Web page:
Remineralization vs. chemical fertilization
My father commented to ask
what's the difference between remineralization
and using chemical fertilizers. The answer is --- not much in the
short term, but hopefully a lot in the long term.
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Most (perhaps all?) of
the minerals I've been applying are approved for
organic gardening because they're mined rocks, but they're really just
don't believe that just because something's "natural" that it's safe
for my soil, and I don't kid myself by thinking that there may not be
some short-term damage to my soil microorganisms resulting from this
winter's application. I'm hopeful that by spring, though,
everything will have evened out.
That's the short-term
picture, but what about the long term? The purpose of
remineralization is to correct imbalances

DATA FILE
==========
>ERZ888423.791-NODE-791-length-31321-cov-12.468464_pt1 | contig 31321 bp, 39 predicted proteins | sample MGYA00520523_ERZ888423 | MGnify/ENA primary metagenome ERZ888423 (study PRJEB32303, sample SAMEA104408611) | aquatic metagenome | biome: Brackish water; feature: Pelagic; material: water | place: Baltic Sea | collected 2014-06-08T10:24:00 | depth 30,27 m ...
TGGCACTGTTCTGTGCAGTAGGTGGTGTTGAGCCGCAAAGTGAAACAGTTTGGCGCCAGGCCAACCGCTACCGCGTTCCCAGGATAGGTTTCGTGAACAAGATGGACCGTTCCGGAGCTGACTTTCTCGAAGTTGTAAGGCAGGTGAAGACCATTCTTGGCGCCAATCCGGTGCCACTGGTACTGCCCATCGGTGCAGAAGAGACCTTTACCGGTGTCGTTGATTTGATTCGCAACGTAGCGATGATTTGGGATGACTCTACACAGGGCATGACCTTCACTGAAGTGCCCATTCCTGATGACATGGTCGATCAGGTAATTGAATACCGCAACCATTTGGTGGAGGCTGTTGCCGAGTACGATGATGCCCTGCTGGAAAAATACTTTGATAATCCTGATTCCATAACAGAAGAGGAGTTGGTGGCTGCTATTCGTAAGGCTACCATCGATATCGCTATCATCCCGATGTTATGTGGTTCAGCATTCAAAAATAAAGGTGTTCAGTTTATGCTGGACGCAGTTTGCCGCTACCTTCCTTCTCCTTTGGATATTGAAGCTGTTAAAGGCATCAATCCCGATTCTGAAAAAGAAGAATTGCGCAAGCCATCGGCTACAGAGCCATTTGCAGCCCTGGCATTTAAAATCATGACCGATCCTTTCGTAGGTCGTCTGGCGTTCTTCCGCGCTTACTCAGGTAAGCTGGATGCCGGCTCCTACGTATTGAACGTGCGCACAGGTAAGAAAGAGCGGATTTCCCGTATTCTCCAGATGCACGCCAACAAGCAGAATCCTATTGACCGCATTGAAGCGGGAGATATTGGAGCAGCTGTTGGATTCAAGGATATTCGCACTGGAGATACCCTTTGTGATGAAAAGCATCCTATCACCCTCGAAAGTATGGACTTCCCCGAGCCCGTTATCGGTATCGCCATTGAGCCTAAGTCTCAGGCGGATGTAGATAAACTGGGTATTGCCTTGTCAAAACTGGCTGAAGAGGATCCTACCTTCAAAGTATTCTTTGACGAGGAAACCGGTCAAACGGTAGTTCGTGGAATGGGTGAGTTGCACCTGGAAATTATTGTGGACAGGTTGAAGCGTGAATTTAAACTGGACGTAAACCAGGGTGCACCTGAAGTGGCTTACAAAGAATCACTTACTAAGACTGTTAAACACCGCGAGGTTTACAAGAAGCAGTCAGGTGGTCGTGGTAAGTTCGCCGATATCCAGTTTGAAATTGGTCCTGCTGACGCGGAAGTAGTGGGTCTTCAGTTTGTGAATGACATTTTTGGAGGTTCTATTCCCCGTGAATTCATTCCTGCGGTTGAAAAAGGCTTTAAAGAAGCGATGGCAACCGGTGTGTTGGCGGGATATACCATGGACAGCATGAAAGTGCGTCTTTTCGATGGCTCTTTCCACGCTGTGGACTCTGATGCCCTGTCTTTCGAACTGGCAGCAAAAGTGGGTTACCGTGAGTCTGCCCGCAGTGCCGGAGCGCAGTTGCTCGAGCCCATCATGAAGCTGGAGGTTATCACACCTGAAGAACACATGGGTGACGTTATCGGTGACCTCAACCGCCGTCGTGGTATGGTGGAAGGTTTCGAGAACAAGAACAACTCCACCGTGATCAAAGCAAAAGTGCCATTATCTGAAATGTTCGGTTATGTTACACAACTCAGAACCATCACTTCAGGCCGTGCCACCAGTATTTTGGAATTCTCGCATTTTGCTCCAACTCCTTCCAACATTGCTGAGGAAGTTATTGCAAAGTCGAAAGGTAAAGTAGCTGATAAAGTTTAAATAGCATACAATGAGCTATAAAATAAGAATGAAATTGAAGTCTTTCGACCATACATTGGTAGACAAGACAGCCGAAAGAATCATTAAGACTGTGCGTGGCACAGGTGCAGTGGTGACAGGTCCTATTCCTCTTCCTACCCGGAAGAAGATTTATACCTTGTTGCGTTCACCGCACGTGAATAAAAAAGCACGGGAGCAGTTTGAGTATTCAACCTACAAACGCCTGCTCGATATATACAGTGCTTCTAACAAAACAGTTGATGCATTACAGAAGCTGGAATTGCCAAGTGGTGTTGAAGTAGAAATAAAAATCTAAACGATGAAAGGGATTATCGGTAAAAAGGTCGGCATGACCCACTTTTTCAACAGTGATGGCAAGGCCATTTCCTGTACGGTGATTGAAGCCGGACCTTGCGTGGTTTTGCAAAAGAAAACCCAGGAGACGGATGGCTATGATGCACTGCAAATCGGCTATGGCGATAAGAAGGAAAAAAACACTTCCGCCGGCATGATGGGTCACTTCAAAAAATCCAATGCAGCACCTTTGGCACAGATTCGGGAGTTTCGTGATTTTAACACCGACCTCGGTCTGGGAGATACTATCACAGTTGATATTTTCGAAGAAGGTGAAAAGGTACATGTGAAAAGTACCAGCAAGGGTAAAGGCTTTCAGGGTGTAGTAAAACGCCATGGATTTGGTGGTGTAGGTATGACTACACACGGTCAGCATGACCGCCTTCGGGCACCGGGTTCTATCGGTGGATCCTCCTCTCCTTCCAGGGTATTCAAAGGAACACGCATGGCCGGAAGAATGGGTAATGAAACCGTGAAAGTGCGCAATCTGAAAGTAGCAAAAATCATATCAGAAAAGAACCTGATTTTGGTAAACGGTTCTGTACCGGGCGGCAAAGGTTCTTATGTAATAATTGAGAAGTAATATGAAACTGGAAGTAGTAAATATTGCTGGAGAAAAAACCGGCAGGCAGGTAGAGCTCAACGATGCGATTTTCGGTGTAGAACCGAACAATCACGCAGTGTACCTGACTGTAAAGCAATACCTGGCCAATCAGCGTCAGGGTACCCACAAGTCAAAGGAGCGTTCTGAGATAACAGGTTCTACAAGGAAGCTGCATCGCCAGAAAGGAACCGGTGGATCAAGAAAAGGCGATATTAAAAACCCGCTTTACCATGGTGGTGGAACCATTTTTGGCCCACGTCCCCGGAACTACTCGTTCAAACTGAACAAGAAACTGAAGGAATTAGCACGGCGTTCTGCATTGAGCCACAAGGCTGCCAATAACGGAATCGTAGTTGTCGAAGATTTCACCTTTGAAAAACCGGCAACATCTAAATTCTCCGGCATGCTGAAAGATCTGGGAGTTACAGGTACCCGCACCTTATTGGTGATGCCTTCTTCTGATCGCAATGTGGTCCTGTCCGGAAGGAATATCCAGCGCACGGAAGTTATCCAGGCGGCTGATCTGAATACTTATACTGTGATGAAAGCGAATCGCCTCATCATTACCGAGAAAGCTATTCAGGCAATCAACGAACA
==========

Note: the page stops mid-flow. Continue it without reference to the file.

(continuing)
in the soil that develop over millenia of rainfall and leaching. The theory is that if
you boost levels of trace minerals that have been washed out of the
earth, you can bring your soil back into balance and not have to repeat
the endeavor. (That said, it may take a few years of soil tests
and remineralization to return to the optimal levels, especially since
Solomon places application limits on several of the minerals, like
In contrast, the chemical
fertilizers used in mainstream farming are generally meant to be
applied before every crop, and tend to create a cycle of dependency in
the soil. For example, if you use chemical nitrogen fertilizers,
the microorganisms in your soil that usually cycle nitrogen and make it
available to plants perish, so you have to keep applying chemical
nitrogen fertilizers. If remineralization works correctly, it
does the opposite --- you add minerals that microorganisms will keep
cycling in your garden indefinitely.
Whether the theory will
stand up to reality is up for debate. I feel there's a 10% chance
I'll regret spreading all these chemicals on the soil, a large chance I
won't see any difference, and perhaps a 20% chance my strawberries will
taste astonishingly rich this year. Only time will tell.
(And, yes, it's all about the strawberries.)